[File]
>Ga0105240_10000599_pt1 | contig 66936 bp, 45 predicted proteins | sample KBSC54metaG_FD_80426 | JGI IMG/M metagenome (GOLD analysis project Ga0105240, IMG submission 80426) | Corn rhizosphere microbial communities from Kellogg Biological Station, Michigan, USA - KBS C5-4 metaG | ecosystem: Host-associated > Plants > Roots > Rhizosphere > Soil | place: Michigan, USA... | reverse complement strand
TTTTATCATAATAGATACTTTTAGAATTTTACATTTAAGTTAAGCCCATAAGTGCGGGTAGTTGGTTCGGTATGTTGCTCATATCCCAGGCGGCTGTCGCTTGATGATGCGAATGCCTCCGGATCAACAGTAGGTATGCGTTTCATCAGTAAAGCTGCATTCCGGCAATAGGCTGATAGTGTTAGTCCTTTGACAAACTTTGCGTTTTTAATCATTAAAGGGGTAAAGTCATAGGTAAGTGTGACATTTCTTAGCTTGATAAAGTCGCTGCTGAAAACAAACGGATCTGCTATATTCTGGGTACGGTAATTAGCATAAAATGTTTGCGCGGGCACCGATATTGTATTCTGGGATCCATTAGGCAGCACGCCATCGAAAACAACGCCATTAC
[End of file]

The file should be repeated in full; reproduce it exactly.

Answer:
>Ga0105240_10000599_pt1 | contig 66936 bp, 45 predicted proteins | sample KBSC54metaG_FD_80426 | JGI IMG/M metagenome (GOLD analysis project Ga0105240, IMG submission 80426) | Corn rhizosphere microbial communities from Kellogg Biological Station, Michigan, USA - KBS C5-4 metaG | ecosystem: Host-associated > Plants > Roots > Rhizosphere > Soil | place: Michigan, USA... | reverse complement strand
TTTTATCATAATAGATACTTTTAGAATTTTACATTTAAGTTAAGCCCATAAGTGCGGGTAGTTGGTTCGGTATGTTGCTCATATCCCAGGCGGCTGTCGCTTGATGATGCGAATGCCTCCGGATCAACAGTAGGTATGCGTTTCATCAGTAAAGCTGCATTCCGGCAATAGGCTGATAGTGTTAGTCCTTTGACAAACTTTGCGTTTTTAATCATTAAAGGGGTAAAGTCATAGGTAAGTGTGACATTTCTTAGCTTGATAAAGTCGCTGCTGAAAACAAACGGATCTGCTATATTCTGGGTACGGTAATTAGCATAAAATGTTTGCGCGGGCACCGATATTGTATTCTGGGATCCATTAGGCAGCACGCCATCGAAAACAACGCCATTAC